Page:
Edward Albee came to my class today. Just dropped on by. To our class, where coincidentally we were talking about his work. Crazy!
I’m not the hugest Albee fan though I admire what he has accomplished and find some of his plays worth all the attention they have received over the years. I do think his conception of theater is just so different than mine. And that’s something that I’m starting to get used to I think. We don’t all want or need theater to be the same thing. For him, it’s all about the playwright, the play exists solely as a product of one person. I belive very strongly that it’s a collaboration and that many people are involved in making theater, audience included. It’s collaborative and communiative. So that’s just were we are gonna have to just differ. No msatter what differneces exist he is still EDWARD ALBEE and he CAME TO MY CLASS and that is pretty darn RAD.
So here are some of the notes I scribbled (I also drew a sketch and maybe if I can figure out how to make my scanner work again I’ll upload it):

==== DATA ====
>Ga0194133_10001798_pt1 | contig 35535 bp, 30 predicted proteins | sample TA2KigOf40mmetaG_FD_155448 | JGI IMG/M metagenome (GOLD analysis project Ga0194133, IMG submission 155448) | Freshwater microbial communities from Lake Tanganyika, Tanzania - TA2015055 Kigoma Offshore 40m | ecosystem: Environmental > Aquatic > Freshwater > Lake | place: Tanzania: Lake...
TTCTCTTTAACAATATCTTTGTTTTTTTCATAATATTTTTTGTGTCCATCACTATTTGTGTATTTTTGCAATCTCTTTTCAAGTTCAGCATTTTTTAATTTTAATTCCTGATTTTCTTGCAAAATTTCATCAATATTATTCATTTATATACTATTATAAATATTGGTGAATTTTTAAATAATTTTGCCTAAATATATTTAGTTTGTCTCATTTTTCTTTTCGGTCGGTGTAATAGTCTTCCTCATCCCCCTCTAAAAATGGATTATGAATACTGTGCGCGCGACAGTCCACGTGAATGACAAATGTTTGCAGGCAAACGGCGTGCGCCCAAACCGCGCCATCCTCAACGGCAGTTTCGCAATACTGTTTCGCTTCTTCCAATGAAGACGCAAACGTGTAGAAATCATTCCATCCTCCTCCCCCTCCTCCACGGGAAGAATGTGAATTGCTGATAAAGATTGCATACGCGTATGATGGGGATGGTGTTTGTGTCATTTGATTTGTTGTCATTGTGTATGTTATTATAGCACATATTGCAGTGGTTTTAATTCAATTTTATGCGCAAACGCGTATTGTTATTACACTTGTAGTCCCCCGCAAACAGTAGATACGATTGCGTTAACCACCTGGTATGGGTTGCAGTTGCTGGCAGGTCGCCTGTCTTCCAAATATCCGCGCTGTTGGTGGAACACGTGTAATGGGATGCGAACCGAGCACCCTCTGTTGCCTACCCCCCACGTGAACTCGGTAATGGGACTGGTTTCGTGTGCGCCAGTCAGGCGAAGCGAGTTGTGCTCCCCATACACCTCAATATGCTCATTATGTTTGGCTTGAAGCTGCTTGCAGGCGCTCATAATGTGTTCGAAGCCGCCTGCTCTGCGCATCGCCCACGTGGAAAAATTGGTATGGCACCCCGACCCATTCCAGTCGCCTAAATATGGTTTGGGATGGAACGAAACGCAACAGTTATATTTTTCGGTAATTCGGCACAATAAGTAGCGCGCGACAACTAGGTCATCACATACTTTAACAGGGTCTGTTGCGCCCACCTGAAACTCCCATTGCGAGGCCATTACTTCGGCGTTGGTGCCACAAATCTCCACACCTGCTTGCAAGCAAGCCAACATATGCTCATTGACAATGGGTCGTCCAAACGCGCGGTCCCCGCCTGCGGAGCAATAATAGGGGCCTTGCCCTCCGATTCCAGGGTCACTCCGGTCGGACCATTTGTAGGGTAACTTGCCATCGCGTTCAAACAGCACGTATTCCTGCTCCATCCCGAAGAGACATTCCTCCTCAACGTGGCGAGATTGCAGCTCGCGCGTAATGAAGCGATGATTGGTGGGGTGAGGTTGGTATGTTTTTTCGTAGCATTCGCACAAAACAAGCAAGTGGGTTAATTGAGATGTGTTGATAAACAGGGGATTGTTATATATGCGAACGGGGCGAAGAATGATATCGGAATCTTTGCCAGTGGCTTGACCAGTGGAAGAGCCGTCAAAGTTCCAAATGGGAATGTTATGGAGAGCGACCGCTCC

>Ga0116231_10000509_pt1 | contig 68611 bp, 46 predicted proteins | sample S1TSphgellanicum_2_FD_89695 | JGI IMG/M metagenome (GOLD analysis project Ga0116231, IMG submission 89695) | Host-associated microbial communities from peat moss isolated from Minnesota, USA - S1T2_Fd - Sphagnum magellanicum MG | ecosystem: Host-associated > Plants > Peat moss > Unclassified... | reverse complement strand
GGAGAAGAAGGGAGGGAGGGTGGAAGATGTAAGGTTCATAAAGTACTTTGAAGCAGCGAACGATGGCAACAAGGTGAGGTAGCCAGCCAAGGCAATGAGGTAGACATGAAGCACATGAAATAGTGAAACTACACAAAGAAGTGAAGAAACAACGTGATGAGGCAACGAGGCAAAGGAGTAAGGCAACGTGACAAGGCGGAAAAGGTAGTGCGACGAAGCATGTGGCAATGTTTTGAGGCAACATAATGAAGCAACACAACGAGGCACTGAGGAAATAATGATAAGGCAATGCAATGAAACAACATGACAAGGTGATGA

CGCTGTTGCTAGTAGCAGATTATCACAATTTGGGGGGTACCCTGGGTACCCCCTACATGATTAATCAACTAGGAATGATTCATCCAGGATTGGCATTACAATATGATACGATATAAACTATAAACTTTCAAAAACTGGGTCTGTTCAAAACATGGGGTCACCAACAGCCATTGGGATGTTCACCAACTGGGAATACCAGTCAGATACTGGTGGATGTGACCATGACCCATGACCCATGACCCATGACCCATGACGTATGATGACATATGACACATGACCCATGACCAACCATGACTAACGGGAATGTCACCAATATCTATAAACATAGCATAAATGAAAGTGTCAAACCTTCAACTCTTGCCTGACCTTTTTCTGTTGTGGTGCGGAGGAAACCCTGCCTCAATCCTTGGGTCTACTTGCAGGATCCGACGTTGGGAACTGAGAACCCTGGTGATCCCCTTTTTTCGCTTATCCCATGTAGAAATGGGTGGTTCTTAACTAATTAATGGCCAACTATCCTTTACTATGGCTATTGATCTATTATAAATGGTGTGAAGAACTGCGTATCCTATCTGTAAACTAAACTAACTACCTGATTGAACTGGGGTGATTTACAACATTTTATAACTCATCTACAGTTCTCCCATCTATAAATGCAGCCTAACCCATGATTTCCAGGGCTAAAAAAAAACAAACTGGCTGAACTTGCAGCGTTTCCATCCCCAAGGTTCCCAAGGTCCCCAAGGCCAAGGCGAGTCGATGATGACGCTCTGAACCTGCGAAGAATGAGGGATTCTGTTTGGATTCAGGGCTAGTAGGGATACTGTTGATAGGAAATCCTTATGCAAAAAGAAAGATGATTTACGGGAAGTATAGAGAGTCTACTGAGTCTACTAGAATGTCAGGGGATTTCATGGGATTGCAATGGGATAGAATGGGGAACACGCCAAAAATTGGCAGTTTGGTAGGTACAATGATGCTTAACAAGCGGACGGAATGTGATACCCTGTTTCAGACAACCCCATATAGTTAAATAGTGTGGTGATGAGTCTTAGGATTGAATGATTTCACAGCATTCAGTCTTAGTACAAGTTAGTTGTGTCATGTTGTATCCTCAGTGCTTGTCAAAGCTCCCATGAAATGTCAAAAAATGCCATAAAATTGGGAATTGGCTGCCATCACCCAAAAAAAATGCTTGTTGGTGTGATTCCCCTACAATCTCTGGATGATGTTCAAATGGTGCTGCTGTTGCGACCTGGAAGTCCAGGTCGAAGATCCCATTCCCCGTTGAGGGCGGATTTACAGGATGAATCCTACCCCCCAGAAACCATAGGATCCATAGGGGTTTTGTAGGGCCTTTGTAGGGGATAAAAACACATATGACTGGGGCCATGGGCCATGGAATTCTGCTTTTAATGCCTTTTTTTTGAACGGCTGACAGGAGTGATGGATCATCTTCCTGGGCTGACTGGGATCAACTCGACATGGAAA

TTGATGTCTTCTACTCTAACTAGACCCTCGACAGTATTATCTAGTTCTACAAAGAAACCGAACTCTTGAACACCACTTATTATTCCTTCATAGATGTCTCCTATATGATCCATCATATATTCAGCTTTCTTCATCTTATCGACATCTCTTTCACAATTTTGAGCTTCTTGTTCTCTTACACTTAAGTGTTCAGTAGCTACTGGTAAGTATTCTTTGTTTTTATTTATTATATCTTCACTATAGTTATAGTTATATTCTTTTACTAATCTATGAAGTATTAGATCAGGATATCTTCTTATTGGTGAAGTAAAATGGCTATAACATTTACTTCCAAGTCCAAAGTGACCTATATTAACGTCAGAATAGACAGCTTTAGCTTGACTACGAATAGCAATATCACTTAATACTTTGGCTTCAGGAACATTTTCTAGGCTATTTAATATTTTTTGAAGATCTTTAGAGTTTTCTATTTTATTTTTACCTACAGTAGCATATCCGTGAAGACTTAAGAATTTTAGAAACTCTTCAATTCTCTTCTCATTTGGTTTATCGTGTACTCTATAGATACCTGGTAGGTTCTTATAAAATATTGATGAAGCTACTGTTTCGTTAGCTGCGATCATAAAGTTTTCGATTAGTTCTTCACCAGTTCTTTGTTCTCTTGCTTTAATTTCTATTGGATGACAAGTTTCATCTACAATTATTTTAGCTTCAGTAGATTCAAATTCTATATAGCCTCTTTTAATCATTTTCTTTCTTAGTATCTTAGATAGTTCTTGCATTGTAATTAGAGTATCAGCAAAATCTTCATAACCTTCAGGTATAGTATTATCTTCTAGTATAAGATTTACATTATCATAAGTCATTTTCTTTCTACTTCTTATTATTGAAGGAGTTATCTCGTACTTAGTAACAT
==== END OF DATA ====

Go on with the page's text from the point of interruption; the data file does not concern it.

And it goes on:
in referance to the new first act attached to Zoo Story: “take it on faith that it’s a better play in its two act version”
“If you write a play and if anybody wants to produce it that’s where the trouble starts”
“If people knew how to read plays nobody would need to pay to see them”
His advice to actors: “Do whatever you want as long as you end up exactly where I intended”
“The creative act is what the writer does”
In reference to a production of his he directed: “I won a Pulitzer prize so I couldn’t have fucked that up”
How long should a play be: As long as it needs to be.
How many characters should it have: No more characters than you need but as many you need
He was asked about contemporary writers he liked. He couldn’t remember names off the spot (I don’t blame him, it’s a hard thing to do) but he did mention Will Eno and Jennifer Schwartz as people to look out for.